IN 1968, at 19 years old, Sandra Lambkin joined the Royal Australian Navy, and more than 50 years later she has received a Medal of the Order of Australia (OAM) and still works with defence personnel.
She has earned her honour due to her service with veterans, having first taken up a role at the Tamworth RSL sub-branch in 2002, and she's climbed through the ranks of the organisation since then.
Now living in Tintinhull, just outside of Tamworth, Ms Lambkin grew up in Moree and decided from an early age that joining the navy was what she wanted to do, despite not knowing anyone who served in it.
She was serving during the Vietnam War era, acting as a motor transport driver which allowed her to meet captains of visiting ships from all around the world.
Her association with the Tamworth RSL began in 1982 when she became a member, and fulfilled a number of administration roles at both the local club and the New England District Council - the latter of which she was president of from 2013 to 2017.
After that she made the next step and became a director of RSL NSW.
In that role she spent time on the Nominations and Performance Committee, the Veteran Services and Policy Committee, was vice-president of the Australian Forces Overseas Fund, chair of the Selections Committee and gained life membership.
Her career has many highlights, although Ms Lambkin said it made her particularly proud to help rebuild the structure of RSL NSW after 2017, and felt she has left that part of the organisation in much better condition than what she found it in.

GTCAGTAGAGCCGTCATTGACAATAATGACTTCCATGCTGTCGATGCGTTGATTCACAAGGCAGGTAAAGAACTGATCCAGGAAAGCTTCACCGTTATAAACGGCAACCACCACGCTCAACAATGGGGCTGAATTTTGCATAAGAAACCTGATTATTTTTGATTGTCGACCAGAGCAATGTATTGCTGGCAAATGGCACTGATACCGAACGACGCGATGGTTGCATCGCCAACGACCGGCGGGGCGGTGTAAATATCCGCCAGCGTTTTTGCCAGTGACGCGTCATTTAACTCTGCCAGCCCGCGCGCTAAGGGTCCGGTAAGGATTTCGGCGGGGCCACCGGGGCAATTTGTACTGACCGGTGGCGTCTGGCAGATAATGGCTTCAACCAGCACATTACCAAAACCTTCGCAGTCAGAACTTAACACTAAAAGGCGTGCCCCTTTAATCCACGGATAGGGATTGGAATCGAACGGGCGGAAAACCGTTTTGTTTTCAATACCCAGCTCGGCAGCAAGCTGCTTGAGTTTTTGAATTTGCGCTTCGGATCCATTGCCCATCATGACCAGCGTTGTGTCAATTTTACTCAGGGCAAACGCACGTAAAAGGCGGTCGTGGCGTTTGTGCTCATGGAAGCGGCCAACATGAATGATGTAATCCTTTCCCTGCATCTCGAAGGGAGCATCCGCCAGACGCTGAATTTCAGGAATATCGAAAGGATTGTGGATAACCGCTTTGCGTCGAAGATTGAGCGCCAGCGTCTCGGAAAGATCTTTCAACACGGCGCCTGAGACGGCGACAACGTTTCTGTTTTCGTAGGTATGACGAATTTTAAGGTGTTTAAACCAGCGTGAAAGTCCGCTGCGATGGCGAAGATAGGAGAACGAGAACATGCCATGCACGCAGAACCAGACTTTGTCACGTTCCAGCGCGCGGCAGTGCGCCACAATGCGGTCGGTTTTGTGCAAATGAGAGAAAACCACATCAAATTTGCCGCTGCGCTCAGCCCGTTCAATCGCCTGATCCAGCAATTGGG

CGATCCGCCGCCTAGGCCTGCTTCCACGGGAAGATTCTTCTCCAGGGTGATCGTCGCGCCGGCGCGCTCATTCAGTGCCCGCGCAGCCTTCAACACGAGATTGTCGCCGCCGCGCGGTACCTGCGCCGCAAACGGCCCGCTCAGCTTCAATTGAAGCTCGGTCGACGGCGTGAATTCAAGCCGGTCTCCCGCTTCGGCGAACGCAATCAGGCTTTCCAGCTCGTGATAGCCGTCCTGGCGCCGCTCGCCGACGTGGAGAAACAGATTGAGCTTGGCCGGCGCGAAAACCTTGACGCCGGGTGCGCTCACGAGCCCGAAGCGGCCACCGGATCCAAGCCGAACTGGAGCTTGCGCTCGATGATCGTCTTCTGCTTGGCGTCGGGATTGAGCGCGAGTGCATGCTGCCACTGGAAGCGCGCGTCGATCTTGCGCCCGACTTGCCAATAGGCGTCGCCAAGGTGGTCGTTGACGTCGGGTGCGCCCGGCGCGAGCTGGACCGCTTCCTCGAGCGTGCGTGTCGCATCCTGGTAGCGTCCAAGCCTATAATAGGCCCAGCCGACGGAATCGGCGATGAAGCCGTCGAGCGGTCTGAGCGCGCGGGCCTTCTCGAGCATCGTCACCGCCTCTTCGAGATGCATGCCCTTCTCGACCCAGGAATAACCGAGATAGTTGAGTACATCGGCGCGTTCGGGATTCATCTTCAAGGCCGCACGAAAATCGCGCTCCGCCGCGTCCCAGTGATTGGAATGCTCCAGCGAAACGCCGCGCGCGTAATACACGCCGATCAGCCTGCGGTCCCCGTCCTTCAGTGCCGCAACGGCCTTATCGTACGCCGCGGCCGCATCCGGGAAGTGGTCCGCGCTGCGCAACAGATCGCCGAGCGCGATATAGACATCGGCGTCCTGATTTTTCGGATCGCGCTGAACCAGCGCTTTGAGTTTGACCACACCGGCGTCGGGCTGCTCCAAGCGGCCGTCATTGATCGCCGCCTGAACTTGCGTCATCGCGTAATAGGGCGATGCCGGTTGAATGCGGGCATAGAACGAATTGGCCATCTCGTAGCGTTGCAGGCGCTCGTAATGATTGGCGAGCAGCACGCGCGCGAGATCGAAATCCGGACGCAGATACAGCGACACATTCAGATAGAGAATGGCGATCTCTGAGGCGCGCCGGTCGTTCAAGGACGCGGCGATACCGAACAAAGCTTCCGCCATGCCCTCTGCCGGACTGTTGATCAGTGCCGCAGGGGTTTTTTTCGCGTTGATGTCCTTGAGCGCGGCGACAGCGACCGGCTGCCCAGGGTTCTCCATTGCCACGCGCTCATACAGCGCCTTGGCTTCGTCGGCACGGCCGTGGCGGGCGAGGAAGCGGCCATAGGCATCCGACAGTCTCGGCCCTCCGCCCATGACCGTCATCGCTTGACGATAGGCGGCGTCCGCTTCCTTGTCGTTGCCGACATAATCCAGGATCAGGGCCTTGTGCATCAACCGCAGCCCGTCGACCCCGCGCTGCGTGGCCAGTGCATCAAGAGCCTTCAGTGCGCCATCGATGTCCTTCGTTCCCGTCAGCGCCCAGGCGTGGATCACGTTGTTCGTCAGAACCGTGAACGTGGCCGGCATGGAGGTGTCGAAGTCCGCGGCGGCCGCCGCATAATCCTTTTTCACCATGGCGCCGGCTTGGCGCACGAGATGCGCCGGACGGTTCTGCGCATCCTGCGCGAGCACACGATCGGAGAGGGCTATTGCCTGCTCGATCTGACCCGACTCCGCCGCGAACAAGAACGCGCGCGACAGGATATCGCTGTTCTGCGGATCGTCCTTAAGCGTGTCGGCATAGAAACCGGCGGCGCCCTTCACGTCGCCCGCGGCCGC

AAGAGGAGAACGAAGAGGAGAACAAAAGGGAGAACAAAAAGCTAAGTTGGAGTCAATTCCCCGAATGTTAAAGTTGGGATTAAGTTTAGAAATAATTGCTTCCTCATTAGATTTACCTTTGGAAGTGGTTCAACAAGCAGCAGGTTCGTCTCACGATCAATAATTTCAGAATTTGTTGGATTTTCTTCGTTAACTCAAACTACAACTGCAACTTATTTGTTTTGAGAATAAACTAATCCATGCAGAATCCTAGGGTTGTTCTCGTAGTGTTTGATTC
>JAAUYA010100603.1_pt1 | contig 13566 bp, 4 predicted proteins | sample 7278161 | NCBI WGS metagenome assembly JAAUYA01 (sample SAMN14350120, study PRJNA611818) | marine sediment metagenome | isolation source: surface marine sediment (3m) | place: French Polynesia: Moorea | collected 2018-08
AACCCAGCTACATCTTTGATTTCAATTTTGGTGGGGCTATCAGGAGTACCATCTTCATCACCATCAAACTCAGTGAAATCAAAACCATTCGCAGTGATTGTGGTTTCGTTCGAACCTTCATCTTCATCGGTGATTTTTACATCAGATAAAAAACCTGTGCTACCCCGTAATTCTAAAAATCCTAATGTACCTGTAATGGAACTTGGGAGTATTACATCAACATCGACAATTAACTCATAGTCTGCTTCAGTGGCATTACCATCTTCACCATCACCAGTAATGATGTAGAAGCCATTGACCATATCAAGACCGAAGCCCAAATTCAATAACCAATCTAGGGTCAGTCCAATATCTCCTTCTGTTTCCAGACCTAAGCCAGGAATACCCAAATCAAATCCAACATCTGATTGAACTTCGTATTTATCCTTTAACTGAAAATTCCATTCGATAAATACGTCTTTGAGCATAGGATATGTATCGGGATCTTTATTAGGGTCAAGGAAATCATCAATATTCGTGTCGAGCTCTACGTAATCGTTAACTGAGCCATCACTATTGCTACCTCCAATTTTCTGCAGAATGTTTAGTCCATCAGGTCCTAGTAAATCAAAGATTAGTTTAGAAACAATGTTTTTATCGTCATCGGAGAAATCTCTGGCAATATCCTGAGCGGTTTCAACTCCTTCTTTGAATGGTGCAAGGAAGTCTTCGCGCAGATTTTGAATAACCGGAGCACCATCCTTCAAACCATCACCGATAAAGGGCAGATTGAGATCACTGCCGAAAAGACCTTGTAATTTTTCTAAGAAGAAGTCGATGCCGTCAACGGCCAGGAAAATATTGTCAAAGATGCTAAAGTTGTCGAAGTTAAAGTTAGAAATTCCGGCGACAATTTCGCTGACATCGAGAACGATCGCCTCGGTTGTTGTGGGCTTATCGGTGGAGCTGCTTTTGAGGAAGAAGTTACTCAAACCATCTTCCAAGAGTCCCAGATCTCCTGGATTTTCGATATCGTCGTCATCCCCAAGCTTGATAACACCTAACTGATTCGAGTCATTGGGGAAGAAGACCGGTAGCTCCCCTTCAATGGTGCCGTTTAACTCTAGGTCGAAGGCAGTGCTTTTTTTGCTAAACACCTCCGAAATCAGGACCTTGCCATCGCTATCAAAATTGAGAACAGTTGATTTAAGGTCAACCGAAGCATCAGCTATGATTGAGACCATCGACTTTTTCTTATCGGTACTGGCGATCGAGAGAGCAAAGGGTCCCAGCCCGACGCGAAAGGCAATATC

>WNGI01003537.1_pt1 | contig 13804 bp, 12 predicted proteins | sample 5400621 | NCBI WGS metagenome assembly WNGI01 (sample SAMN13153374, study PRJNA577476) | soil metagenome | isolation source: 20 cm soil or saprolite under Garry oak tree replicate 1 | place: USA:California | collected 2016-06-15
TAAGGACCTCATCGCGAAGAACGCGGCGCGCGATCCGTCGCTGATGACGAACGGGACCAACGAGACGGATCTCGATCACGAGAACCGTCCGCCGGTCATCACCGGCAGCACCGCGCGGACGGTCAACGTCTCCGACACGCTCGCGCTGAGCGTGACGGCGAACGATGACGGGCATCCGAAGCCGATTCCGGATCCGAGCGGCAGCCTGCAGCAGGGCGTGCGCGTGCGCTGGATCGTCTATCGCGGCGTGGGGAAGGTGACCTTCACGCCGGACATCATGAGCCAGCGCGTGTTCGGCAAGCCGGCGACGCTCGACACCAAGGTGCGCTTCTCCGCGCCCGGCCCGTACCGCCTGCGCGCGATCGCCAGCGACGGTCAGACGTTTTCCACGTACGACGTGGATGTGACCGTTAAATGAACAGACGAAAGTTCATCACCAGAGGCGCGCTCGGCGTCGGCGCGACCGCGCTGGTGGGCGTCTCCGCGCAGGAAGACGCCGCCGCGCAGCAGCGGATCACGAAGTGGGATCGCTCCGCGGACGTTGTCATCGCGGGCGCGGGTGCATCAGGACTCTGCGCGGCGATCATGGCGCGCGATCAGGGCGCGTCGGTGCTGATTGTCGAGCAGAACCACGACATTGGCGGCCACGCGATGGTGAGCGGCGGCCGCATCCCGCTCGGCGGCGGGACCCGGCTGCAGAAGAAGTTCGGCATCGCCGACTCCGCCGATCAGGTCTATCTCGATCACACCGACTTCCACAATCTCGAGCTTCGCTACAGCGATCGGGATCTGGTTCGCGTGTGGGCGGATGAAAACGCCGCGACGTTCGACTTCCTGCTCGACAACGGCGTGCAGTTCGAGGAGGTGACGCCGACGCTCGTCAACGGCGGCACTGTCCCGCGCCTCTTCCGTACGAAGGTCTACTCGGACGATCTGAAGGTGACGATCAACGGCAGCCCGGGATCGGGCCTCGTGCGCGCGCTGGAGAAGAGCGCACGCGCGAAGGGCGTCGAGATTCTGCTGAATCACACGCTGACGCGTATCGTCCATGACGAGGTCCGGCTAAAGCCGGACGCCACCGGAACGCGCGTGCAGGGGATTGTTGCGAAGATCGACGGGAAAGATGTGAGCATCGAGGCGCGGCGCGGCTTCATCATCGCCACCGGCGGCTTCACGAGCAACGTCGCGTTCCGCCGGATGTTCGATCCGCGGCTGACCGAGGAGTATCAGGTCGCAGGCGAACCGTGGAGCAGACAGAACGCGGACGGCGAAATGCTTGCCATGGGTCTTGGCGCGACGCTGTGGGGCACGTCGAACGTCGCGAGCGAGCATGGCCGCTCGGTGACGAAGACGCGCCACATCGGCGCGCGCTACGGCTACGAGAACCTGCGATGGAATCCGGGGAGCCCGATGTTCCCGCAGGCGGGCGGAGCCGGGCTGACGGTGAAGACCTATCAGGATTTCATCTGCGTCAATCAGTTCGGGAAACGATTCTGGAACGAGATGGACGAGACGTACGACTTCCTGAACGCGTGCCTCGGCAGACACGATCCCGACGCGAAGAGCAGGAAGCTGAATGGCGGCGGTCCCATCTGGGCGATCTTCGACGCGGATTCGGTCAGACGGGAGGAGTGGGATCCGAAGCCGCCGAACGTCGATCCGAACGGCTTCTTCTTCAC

A couple of feel-good moments have also stuck with the new OAM recipient.
"I'm a historian so I did some research on a Japanese photograph album that was brought into us, it was found in Papua New Guinea in 1944 and it sat in the home of a Tamworth man until he died and his wife brought it into us," she said.
"After about three years of research I was able to find the family of the owner of that photograph album, and [current Tamworth RSL sub-branch president] Jane McCarthy and I went to Japan and returned it to his family which was pretty special."
Ms Lambkin also had a book on the soldiers listed on the honour rolls of the Tamworth Anzac memorial gates, dubbed Not Just Names In Stone, published by the Department of Veteran Affairs in 2014.
After all her efforts it is easy to see why she has been rewarded with an OAM - or at least it is to everybody except herself.
"I was in disbelief really, in fact I didn't really believe it, I got the email and everything but it all seemed a bit weird, I thought 'that's what happens to other people'," she said.
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